Having a beer (virtually) the other night with a friend, I “admitted” that I am a nihilist. “Admitted,” because nihilism seems to be a dirty word. I was a bit relieved he wasn’t shocked or horrified. I’ve been a nihilist for some 30 years now. I recall coming across a definition and thinking that pretty well sums it up. To my surprise, it popped right up on a Google search all these years later. It must be pretty standard:
Nihilism is the belief that all values are baseless and that nothing can be known or communicated.https://www.iep.utm.edu/nihilism/
Today I would qualify each of the elements of that definition. Nothing can be known with certainty, nothing can be communicated precisely, and all values are lacking a definitive base.
In fact, my recovery from nihilism is grounded in giving up on any expectation that knowledge be certain, communication be precise, and values be grounded in some absolute. I think I’m a “better” person for having gone through nihilism and for incorporating it into my being rather than shying away from it. I am more tolerant of uncertainty, freer, and more appreciative of people who believe things I think are crazy. I did not go on a killing spree, nor sink forever into paralysis.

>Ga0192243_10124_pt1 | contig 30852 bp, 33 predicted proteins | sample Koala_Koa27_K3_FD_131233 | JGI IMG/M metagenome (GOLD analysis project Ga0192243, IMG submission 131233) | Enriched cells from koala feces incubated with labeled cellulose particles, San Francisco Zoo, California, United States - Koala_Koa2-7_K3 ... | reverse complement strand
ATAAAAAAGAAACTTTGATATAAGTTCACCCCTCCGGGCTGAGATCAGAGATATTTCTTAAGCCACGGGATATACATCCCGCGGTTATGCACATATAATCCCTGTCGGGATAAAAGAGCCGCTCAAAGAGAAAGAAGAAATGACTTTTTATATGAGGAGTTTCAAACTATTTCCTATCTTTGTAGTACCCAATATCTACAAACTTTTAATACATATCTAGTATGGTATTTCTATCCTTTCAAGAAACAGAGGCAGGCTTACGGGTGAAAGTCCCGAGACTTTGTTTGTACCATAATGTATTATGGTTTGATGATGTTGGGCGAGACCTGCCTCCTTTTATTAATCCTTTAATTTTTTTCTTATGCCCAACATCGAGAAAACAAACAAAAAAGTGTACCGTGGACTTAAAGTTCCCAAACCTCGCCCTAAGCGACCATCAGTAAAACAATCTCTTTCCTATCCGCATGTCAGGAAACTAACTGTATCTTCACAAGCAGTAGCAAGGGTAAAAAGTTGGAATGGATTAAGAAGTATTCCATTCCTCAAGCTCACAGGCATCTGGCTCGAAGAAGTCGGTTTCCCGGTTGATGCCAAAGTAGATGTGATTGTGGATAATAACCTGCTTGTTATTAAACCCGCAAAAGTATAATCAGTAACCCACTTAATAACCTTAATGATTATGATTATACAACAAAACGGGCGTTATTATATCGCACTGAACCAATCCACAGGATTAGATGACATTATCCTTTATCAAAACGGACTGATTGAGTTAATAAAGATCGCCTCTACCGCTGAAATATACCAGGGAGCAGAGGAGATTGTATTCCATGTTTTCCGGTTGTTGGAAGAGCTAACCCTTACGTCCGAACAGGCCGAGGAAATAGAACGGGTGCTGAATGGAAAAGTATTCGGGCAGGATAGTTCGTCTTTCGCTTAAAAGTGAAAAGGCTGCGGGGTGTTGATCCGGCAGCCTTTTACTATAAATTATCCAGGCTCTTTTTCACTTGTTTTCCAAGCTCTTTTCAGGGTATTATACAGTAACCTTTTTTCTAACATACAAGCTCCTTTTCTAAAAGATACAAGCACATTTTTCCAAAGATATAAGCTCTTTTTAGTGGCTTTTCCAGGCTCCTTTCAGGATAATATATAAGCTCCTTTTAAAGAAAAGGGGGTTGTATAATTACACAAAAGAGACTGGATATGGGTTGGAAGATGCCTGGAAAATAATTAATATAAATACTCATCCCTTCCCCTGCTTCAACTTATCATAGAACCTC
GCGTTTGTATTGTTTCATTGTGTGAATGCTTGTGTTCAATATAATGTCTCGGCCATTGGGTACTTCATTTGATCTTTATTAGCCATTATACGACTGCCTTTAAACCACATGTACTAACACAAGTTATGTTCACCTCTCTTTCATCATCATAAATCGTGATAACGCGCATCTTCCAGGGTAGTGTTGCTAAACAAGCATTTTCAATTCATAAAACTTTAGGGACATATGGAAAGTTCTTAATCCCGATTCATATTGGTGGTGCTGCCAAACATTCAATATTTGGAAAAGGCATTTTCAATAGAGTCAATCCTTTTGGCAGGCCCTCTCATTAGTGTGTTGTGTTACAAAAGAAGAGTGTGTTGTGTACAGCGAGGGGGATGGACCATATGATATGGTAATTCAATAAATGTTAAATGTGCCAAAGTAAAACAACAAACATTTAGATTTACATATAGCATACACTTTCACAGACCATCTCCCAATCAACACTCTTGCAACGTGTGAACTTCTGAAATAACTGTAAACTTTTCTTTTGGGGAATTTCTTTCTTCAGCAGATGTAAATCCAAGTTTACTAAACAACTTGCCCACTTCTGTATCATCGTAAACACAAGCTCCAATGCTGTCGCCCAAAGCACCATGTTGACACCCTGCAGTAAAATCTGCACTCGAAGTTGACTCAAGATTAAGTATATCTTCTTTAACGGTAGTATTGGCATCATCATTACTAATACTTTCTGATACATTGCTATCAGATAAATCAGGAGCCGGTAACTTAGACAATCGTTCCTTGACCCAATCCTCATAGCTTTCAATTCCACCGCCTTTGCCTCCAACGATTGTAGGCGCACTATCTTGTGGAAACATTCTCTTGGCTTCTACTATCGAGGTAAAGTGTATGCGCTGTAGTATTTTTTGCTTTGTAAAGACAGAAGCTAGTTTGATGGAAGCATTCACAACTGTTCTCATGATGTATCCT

The article cited above says Nietzsche thought nihilism would “precipitate the greatest crisis in human history” but that “we could–at a terrible price–eventually work through nihilism. If we survived the process of destroying all interpretations of the world, we could then perhaps discover the correct course for humankind.”
I haven’t read Nietzsche, but that sounds a lot like what happened to me on a personal level.
- Have you experienced nihilism? If so, what came of it?
- Am I still a real nihilist if I have to add those qualifications to the standard definition?
- Is nihilism compatible with any kind of religious belief or practice? Did the Buddha anticipate nihilism?